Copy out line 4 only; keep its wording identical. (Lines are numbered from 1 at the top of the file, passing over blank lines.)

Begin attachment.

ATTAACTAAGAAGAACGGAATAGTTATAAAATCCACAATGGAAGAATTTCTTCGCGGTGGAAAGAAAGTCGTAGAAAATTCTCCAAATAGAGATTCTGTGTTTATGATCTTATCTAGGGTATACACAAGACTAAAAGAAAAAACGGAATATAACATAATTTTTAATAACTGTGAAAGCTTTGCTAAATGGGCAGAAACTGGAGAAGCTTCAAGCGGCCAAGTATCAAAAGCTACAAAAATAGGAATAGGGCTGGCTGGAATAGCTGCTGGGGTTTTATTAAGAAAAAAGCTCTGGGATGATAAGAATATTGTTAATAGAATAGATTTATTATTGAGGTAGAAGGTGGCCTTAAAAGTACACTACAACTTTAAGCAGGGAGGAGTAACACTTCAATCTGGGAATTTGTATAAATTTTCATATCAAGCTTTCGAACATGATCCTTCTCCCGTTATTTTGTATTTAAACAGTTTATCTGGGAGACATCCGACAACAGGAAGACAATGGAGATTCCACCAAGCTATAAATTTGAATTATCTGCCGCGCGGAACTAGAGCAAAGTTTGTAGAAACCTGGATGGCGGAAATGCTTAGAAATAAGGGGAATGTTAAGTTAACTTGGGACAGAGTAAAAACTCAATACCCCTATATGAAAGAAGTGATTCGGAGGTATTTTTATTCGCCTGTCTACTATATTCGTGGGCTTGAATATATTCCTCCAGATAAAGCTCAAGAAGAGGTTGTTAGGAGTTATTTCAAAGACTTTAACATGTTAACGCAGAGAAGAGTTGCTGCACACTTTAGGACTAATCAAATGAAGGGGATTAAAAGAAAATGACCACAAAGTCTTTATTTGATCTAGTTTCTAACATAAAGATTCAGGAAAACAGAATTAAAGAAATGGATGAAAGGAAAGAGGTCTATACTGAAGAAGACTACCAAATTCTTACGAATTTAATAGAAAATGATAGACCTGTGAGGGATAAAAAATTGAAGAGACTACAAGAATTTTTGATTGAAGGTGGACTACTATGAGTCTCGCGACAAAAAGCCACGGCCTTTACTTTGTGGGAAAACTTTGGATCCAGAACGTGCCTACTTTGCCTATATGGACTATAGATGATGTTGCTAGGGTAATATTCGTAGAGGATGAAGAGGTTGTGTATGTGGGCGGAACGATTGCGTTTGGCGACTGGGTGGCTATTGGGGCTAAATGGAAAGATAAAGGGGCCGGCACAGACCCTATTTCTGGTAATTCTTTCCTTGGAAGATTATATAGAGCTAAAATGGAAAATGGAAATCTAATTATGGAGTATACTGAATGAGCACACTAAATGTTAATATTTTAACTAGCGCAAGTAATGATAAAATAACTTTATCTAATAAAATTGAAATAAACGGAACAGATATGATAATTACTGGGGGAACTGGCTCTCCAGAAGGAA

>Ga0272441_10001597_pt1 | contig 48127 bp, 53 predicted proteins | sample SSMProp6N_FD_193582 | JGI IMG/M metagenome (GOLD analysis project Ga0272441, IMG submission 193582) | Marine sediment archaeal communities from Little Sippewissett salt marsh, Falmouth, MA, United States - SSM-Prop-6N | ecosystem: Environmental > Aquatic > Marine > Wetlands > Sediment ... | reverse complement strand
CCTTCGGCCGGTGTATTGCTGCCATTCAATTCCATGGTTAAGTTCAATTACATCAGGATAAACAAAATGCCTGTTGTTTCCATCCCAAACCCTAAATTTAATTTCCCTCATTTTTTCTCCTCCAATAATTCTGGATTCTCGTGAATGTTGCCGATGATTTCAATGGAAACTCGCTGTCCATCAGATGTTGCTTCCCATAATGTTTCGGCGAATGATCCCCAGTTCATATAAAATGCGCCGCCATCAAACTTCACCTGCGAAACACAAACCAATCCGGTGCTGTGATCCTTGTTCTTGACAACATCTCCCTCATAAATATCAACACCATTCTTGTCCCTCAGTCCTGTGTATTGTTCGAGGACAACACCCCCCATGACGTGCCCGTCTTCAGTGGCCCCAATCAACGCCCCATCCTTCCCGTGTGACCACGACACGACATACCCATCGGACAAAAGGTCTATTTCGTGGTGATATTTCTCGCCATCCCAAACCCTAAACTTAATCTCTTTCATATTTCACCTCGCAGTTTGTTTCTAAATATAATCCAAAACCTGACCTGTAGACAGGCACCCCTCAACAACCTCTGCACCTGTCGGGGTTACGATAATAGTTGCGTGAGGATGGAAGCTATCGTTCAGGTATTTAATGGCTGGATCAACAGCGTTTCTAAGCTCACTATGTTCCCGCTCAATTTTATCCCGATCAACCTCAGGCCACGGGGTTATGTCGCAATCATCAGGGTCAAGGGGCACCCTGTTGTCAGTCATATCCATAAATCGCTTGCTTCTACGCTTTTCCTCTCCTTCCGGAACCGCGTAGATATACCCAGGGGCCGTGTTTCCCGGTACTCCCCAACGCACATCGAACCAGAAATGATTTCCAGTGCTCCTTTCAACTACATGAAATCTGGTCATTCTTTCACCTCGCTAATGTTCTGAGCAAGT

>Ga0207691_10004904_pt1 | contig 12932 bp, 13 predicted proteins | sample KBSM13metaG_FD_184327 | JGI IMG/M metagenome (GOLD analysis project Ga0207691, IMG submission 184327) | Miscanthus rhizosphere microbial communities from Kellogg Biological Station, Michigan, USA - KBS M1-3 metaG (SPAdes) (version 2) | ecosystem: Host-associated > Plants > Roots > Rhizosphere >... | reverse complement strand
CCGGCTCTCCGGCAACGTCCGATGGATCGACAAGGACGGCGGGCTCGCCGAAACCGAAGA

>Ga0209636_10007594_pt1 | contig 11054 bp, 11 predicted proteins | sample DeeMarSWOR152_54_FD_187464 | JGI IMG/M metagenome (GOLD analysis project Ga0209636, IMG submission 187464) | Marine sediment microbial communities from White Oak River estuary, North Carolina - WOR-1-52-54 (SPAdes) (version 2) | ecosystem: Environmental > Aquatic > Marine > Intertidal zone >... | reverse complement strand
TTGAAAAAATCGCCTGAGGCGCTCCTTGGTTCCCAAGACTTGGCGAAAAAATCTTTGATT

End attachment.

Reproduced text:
>Ga0207691_10004904_pt1 | contig 12932 bp, 13 predicted proteins | sample KBSM13metaG_FD_184327 | JGI IMG/M metagenome (GOLD analysis project Ga0207691, IMG submission 184327) | Miscanthus rhizosphere microbial communities from Kellogg Biological Station, Michigan, USA - KBS M1-3 metaG (SPAdes) (version 2) | ecosystem: Host-associated > Plants > Roots > Rhizosphere >... | reverse complement strand